Pain is a construct of the brain. The brain produces pain as a way to let us know something is wrong. Our problem… we feel it but frequently we ignore the message or do things to deafen its sound. When you feel pain near your spine, it’s even more important you listen and take the right, immediate steps to get out of it. We take pain killers, we take anti-inflammatory medication… but are we really listening to our body or are we taking the batteries out of our alert system when we know something is about to set fire? One key question is, why, once you are in pain is it so difficult to get out of it?
Before I tell you what’s missing, let me tell you what a lot of people think about resolving low back pain (LBP). The biggest, and most inconclusive idea is that if you have low back pain your “core” is weak. The second biggest problem is that we have a misconception about “the core” in the first place. It’s not a muscle system like most people think. It’s a dual, neurofascial stabilizing system filled with mechanisms that even the “deep core exercises” people say they are using to help low back pain even tap into aren’t really accessing at all.
In a randomized controlled trial study originally dated back in 1976 it shows that “Abdominal muscle onset was largely unaffected by 8 weeks of exercises in chronic LBP patients. There was no association between change in onset and LBP. Large individual variations in activation pattern of the deep abdominal muscles may justify exploration of differential effects in subgroups of LBP.”
What the study was investigating was the delay that occurs in the feed-forward mechanisms of the deep abdominal system that our body uses for natural spinal stability. When this mechanism is delayed your low back is more prone to unnecessary compression and misalignment because this pre-stress mechanism that should precede movement autonomically is absent or delayed due to repetitive strain, postures, or previous injuries. The study used basic core stability exercises, sling exercises for chronic, nonspecific low back pain.
The conclusion above wasn’t promising. So what’s missing? Well, before you can address the feed-forward mechanism, you must address the reflexive and rooting mechanisms of what I call the NeuroCore System. The problem is, no traditional exercises actually effect the timing of these mechanisms because it’s not the muscles that are having the issue or the motor pathways. It’s the sensory nervous system that is having the trouble.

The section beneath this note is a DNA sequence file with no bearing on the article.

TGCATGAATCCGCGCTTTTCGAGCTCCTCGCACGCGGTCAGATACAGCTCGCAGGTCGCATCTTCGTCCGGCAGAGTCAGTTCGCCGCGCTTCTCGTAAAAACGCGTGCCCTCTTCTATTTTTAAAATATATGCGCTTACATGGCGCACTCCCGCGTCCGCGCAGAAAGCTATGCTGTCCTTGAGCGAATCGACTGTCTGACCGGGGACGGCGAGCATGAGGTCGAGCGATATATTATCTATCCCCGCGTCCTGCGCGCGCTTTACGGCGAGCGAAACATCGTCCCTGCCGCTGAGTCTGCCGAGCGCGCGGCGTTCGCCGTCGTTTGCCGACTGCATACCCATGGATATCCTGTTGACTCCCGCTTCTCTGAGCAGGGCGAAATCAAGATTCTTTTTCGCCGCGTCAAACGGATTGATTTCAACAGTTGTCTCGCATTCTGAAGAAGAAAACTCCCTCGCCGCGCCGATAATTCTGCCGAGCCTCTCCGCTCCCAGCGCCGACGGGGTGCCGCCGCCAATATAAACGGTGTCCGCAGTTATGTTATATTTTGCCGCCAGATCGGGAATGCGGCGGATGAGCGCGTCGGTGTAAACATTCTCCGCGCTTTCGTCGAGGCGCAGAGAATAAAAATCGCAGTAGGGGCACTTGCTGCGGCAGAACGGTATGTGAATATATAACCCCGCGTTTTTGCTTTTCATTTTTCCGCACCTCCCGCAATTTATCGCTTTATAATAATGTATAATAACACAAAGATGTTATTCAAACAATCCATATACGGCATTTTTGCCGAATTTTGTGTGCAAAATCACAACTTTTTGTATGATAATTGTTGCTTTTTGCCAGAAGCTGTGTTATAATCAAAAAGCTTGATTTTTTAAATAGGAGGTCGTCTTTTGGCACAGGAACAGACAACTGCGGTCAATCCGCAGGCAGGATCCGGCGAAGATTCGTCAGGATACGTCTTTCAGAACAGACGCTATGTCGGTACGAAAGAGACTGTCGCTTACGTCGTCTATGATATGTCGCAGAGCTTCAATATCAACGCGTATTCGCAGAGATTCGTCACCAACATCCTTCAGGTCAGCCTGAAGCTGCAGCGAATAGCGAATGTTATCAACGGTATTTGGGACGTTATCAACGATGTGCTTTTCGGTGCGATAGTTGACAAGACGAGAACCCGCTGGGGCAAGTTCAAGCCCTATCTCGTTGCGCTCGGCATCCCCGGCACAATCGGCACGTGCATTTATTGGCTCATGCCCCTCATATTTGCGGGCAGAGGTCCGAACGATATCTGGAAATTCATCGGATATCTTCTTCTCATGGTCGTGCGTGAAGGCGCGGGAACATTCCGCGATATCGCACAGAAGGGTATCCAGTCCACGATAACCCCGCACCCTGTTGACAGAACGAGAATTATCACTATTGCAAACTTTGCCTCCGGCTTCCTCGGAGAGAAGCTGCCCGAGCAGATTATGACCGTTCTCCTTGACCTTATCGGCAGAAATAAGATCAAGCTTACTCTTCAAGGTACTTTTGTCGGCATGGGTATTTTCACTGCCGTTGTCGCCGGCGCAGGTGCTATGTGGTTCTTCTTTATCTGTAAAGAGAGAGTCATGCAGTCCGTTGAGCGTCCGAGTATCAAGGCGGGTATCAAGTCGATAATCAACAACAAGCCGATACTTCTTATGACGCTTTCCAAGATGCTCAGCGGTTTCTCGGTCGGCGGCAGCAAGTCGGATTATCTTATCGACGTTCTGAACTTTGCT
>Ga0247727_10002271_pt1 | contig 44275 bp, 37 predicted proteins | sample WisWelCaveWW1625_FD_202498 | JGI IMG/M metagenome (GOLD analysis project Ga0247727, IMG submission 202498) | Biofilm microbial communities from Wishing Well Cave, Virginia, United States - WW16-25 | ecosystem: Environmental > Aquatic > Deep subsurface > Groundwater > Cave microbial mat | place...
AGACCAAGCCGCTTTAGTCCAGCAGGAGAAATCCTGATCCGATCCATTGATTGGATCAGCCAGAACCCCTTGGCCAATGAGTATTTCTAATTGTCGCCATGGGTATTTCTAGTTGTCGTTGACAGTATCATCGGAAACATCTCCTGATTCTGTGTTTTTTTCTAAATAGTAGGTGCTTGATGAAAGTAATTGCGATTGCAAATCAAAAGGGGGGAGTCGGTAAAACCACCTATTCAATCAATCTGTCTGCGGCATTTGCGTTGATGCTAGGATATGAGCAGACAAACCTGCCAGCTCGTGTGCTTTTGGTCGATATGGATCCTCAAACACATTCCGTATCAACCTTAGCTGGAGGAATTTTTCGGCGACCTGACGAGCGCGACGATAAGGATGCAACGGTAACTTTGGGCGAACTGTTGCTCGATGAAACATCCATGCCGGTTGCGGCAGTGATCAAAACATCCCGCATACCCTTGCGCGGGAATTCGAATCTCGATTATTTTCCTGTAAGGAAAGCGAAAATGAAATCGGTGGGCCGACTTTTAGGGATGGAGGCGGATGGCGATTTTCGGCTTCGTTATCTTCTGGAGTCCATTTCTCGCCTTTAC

I’ve worked with literally thousands of people with chronic low back pain, hundreds in my private practice and hundreds more with MELT. I am so due to do my own study to see if by adding MELT to these traditional core techniques you can get people out of low back pain – because I have, and I know it works.
First, you have to stimulate the reflexes and rooting mechanisms in a very subtle way. You can’t force the mechanism into rebalancing. You really have to ease in like a Jedi, very stealth like to reacquire the balance of these mechanisms. However, once you initiate them, if you do stabilization exercises (I have my own bag of techniques I use) you will always achieve better results.
If you just apply traditional stability exercises to someone who CURRENTLY is in pain, you won’t help them much. Their natural stability systems are out of whack so the best you will do is make them better and bracing and compensating to achieve stability.
We all need to understand that muscle strength is only one facet of stability. It’s in fact not even the most important part. You can’t be efficiently mobile if you are inefficiently achieving stability. The big issue is, most of us don’t even know what this means. What is stability? If you walk upright, does that mean you are stable? Nope. It’s just not that easy. There are ways to test it.
In the MELT Method book, I teach people how to assess their natural stability system or what I call the Autopilot to see if it’s efficiently achieving balance. You might be surprised to find that your Autopilot is out of whack and needs to be rebalanced.
So before you think all hope is lost and if you have chronic spinal or pelvic pain there is no way out, you need to try adding MELT to your physical therapy, core strength training, or rehab. I am telling you, it is possible to get out of chronic pain and get your brain to stop sending you those signals because you will actually resolve the issue once and for all.
Posted from http://www.meltmethod.com/blog/low-back-pain-easy-get-in , January 2013